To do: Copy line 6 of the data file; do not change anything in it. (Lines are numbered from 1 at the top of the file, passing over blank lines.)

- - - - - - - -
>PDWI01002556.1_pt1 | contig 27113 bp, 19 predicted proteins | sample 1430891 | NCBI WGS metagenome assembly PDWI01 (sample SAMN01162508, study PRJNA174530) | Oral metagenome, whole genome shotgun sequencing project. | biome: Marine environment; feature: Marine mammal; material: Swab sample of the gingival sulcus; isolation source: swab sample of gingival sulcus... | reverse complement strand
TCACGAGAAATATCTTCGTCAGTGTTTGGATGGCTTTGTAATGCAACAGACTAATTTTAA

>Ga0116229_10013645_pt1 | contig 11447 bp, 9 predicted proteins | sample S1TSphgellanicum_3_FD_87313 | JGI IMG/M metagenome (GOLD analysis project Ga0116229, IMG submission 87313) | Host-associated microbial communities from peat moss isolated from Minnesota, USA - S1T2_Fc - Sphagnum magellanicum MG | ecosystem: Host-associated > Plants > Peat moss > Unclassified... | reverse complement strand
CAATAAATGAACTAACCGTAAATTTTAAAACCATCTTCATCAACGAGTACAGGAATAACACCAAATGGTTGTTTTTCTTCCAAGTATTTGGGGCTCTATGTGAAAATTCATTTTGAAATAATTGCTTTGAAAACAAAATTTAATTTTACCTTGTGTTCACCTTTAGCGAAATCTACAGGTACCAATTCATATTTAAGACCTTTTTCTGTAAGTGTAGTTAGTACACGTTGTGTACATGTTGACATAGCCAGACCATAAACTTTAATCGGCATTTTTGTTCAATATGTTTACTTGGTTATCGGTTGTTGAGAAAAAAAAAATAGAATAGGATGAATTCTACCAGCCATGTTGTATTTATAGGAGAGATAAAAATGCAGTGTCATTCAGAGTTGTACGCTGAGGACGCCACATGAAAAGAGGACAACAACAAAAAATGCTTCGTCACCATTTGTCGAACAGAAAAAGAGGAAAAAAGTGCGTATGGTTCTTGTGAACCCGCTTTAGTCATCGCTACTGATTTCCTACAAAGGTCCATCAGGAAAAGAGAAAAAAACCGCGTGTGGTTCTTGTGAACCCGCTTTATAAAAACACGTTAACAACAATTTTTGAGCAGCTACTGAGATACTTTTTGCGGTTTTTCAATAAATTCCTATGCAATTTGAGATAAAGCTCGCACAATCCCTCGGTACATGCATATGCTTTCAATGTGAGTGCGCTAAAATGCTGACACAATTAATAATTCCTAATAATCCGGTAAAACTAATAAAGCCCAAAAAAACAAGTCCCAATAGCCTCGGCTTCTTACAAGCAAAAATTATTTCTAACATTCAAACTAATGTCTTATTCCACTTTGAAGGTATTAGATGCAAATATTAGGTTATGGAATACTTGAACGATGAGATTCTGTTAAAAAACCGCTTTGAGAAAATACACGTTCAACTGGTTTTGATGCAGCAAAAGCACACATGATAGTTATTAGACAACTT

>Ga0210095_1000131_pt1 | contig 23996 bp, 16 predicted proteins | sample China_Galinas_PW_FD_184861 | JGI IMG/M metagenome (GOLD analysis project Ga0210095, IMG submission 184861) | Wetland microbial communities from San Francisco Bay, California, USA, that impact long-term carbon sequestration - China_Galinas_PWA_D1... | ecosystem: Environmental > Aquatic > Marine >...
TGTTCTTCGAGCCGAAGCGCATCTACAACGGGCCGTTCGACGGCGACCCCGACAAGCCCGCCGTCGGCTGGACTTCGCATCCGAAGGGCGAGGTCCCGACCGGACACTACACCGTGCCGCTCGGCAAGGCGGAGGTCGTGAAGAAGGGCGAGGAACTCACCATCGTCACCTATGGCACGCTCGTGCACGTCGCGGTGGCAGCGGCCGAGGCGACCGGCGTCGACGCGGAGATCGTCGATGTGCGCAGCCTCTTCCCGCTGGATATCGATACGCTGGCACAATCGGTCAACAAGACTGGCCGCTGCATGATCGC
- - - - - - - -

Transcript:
TGTTCTTCGAGCCGAAGCGCATCTACAACGGGCCGTTCGACGGCGACCCCGACAAGCCCGCCGTCGGCTGGACTTCGCATCCGAAGGGCGAGGTCCCGACCGGACACTACACCGTGCCGCTCGGCAAGGCGGAGGTCGTGAAGAAGGGCGAGGAACTCACCATCGTCACCTATGGCACGCTCGTGCACGTCGCGGTGGCAGCGGCCGAGGCGACCGGCGTCGACGCGGAGATCGTCGATGTGCGCAGCCTCTTCCCGCTGGATATCGATACGCTGGCACAATCGGTCAACAAGACTGGCCGCTGCATGATCGC